Ballet Vlaanderen was founded in 1969 by dancer/choreographer Jeanne Brabants, and the present artistic director since 2015 is Sidi Larbi Cherkaoui, who is known for his own award-winning choreography. Under his direction, the Flemish company, based in two places, Antwerp and Ghent, is dedicated to creating innovative new pieces and bringing important works to the stage. Stylistically, the company bridges the gap between ballet and modern dance.
For their presentation at The Joyce Theater (March 3-7, 2020), Ballet Vlaanderen danced three pieces: Kaash, Faun, and Ten Duets on a Theme of Rescue.
When members of the audience arrived at the Joyce there was a man standing on the stage with his back to the auditorium. Naked to the waist, wearing a long black skirt, he was as still as a stick and remained so while the audience arrived, chatting and settling down in their seats. He didn’t even appear to twitch a muscle. According to the program, this dance was about the Hindu god Shiva and life’s cyclical nature.
As the house lights dimmed, the sound of drums propelled a group of dancers to dynamically move in fascinating patterns. All became part of the swirling, ever-changing, powerful and passionate choreography of the brilliantly talented Akram Khan.
The title of this piece, Kaash, means “if” in Hindi, and Kathak, the Indian dance form, was incorporated into the modern dance vocabulary. The wonderful, original music by English-Indian composer Nitin Sawhney with its compelling rhythmic structure was a strong call to dance. Beginning with the strong beats from tabla and other drums, it also included pounding Indian vocals that used repetitive sounds rather than words.
Khan designed imaginative patterns, using groups of dancers interspersed with some lovely or fierce solos. The dancers were gorgeous, well trained and highly skilled. Throughout, the sinewy use of arms along with Indian dance hand gestures (mudra) provided a dramatic flavor without telling a literal story. The beautiful movement was powerful and passionate, showing off the strength of the gifted dancers and the exceptional choreography.
Kimie Nakano designed the costumes: The women wore long, black skirts and ankle-length tights underneath, with form-fitting tops. The men were bare chested, also wearing long, black skirts and ankle-length tights underneath. All were barefoot.
The lighting designed by Aideen Malone created dramatic spaces and sometimes changed the entire atmosphere of the stage. The set design, a backdrop by artist Anish Kapoor, was like a modern, geometric painting.
British-Bengali Akram Khan has choreographed an intense, original and completely fascinating dance work. He is clearly one of the most talented choreographers of today. I would have gladly watched this dance all over again right then and there. Bravo!
Based on Claude Debussy’s Prélude a l’apres-midi d’un faune (“Afternoon of a Faun”) and the legendary choreography of Vaslav Nijinsky, Sidi Larbi Cherkaoui has created a new version of the infamously sensual piece. Using modern dance vocabulary, along with some gymnastics (handstands, somersaults, etc.), the two dancers, Phillipe Lens and Nicola Wills (the cast under review), were like two animals who discover each other in the woods. (The set designed by Adam Carrée included a backdrop of realistic trees. He also designed the effective lighting.) The erotic charge between the dancers informed every move, every entanglement and every emotion. The two dancers were incredibly strong, allowing for even the most difficult combinations to be executed with an ease and a fluidity that was remarkable.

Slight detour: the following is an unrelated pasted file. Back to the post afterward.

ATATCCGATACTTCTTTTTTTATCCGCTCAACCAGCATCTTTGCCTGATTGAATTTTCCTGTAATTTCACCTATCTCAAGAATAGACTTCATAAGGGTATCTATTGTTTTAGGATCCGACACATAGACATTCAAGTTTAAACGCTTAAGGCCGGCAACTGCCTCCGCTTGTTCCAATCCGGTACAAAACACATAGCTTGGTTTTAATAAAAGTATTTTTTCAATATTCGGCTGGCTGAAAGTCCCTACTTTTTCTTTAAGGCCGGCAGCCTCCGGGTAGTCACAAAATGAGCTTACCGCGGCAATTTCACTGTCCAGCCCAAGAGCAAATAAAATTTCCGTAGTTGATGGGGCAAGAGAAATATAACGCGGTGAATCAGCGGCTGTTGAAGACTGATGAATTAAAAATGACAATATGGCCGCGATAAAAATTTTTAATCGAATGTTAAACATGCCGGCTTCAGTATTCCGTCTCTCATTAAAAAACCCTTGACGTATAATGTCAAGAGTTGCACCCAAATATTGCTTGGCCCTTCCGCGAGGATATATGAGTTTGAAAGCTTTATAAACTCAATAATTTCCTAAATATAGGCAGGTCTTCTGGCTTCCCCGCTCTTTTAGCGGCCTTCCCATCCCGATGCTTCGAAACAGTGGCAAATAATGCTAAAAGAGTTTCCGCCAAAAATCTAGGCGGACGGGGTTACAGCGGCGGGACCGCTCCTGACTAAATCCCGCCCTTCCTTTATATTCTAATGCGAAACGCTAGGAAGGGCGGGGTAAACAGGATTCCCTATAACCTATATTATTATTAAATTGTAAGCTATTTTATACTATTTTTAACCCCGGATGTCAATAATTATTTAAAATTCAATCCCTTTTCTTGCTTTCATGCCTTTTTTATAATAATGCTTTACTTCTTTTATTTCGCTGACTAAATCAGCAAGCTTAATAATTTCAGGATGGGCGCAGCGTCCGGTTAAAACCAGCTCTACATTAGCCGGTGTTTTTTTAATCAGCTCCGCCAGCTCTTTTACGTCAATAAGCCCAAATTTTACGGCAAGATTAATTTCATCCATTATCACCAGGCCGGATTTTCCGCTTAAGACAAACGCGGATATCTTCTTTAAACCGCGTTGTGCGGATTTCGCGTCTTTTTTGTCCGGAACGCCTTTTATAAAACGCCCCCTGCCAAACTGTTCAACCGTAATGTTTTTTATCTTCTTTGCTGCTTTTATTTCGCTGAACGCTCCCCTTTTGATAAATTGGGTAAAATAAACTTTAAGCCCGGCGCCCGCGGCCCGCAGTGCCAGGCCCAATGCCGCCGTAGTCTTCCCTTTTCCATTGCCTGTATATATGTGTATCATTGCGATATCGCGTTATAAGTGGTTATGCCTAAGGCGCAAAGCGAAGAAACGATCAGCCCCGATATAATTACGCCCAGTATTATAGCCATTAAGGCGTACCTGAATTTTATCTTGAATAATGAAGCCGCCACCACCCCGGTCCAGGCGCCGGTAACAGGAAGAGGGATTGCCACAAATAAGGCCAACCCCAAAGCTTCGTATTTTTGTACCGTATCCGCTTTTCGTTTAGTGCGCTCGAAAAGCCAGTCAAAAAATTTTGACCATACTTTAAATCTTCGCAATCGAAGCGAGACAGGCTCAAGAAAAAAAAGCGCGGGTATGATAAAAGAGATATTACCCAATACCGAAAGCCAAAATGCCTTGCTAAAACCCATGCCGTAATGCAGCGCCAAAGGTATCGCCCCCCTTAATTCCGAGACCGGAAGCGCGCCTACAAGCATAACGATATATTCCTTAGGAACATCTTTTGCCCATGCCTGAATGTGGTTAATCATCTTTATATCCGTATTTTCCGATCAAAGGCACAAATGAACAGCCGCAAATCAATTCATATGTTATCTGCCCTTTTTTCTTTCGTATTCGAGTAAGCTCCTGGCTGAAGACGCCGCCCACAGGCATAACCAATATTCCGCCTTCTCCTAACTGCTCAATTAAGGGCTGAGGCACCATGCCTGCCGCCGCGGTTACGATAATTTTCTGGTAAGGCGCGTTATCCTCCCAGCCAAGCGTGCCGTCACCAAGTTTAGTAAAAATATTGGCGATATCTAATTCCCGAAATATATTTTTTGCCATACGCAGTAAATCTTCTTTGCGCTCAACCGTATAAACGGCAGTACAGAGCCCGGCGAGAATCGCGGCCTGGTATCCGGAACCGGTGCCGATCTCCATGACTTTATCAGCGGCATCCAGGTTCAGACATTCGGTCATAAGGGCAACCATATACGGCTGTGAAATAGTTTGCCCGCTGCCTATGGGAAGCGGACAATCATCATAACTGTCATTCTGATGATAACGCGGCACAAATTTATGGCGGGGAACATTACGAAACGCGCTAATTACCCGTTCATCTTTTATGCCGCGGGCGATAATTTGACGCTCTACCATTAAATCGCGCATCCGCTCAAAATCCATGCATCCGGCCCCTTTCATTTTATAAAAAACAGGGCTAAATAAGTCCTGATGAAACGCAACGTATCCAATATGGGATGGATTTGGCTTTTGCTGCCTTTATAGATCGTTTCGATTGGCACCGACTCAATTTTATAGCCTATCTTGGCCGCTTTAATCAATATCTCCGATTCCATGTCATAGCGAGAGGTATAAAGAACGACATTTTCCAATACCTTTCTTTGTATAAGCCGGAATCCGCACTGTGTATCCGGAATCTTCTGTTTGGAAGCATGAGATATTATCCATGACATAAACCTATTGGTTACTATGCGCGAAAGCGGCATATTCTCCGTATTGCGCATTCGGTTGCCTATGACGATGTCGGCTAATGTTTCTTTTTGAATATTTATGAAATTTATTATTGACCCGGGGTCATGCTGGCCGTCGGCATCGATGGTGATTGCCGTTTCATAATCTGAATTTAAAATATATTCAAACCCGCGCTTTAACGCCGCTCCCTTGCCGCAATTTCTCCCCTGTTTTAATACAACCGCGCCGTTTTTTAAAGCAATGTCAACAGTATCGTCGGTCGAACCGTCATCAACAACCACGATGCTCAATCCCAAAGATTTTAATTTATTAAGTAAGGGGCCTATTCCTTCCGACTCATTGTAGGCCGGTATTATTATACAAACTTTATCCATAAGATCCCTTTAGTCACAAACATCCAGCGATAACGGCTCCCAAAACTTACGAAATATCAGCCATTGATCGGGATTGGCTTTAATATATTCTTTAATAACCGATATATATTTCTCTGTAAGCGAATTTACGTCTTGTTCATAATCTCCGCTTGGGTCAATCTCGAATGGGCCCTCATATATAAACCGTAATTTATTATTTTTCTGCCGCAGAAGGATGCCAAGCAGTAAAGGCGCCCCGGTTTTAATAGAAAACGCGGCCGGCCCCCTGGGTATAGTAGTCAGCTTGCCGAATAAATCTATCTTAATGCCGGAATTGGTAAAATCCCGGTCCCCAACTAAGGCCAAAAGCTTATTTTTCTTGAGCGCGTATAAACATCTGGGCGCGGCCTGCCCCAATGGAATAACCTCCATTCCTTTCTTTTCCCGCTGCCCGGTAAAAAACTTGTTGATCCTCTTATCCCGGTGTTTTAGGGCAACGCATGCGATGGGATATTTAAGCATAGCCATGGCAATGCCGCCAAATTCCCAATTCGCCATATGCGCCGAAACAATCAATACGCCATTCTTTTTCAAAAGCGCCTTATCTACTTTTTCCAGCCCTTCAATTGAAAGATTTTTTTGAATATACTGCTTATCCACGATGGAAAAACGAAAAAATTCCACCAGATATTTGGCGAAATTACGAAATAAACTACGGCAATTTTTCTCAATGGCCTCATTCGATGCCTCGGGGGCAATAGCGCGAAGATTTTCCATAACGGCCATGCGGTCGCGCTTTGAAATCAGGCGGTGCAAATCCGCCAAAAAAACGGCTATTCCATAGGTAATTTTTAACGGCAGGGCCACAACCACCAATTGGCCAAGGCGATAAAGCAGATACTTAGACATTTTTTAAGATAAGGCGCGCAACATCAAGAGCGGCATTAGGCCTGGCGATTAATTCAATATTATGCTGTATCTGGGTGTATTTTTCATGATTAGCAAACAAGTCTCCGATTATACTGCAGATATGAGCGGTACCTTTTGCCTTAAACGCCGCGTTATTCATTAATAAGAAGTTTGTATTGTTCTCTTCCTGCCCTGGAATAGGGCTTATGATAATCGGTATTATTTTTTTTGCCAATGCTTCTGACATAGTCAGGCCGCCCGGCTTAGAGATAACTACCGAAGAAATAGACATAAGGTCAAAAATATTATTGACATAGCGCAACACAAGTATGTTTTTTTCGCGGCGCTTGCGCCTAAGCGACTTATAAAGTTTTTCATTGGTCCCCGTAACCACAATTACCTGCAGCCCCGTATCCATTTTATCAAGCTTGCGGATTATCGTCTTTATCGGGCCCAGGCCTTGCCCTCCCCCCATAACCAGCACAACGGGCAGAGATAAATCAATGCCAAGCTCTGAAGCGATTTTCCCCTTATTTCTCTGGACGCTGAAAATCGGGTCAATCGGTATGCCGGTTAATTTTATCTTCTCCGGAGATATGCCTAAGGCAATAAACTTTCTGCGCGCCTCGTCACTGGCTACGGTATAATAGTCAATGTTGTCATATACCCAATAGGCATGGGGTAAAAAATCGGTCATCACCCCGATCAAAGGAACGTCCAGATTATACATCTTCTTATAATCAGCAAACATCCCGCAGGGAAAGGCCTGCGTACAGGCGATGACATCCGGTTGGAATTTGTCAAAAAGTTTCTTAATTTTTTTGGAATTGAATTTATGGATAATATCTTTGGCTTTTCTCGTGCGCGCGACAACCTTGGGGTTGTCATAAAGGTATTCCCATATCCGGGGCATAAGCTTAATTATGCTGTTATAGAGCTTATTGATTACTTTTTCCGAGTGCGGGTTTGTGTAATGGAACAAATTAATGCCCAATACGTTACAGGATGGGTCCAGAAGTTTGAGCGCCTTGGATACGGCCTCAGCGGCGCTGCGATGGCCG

Nitin Sawhney’s original, beautiful music was a riff on some of the familiar themes of Debussy’s famous Prélude a l’apres-midi d’un faune, and inspired by its languid, sensual motifs.
Hussein Chalyaan designed the minimal costumes that resembled bathing suits, permitting the dancers to move unencumbered.
TEN DUETS ON A THEME OF RESCUE
Matt Foley, Lara Fransen, Philipe Lens, Teun Van Roosmalen, and Nicola Wills was the cast of dancers whom seen on March 3. They performed the ten pas de deux choreographed by Crystal Pite. Danced to the 2002 film score composed by Cliff Martinez for the science fiction movie Solaris, this piece was the least effective on the program. There was a basic problem: the lighting design by Jim French included standing lamps that had blindingly bright lights shining into the audience. That kind of light is actually painful and it left much of the stage in the dark. Although the contrast of light and dark was dramatic, I was often unable to see any detail, or I needed to close my eyes to avoid the light so that it was difficult to appreciate the movement. Dancers came and went, perhaps rescuing each other, but so much of the dance was literally in the dark that I couldn’t be certain what was going on.
The last moments of the performance were in the light, allowing me to see it: a man ran in exaggerated slow motion. He reached out for a woman, who pulled him along behind her, but he lost his grip over and over, and struggled to grab her hand again and again. The short distance between their hands created a dramatic space. With a final effort, he managed to grab her hand again. With that connection, she finally rescued him and, with relief, they moved offstage together.
Overall, the Ballet Vlaanderen is a terrific company with terrific dancers. In addition to short, modern pieces, they also stage full-length ballets. I would be very interested in seeing one of those productions, especially Akram Khan’s Giselle.
Ballet Vlaanderen (March 3–7, 2020)
The Joyce Theater, 175 Eighth Avenue, in Manhattan
For tickets, call 212-242-0800 or visit http://www.thejoyce.org
Running time: one hour and a half including intermission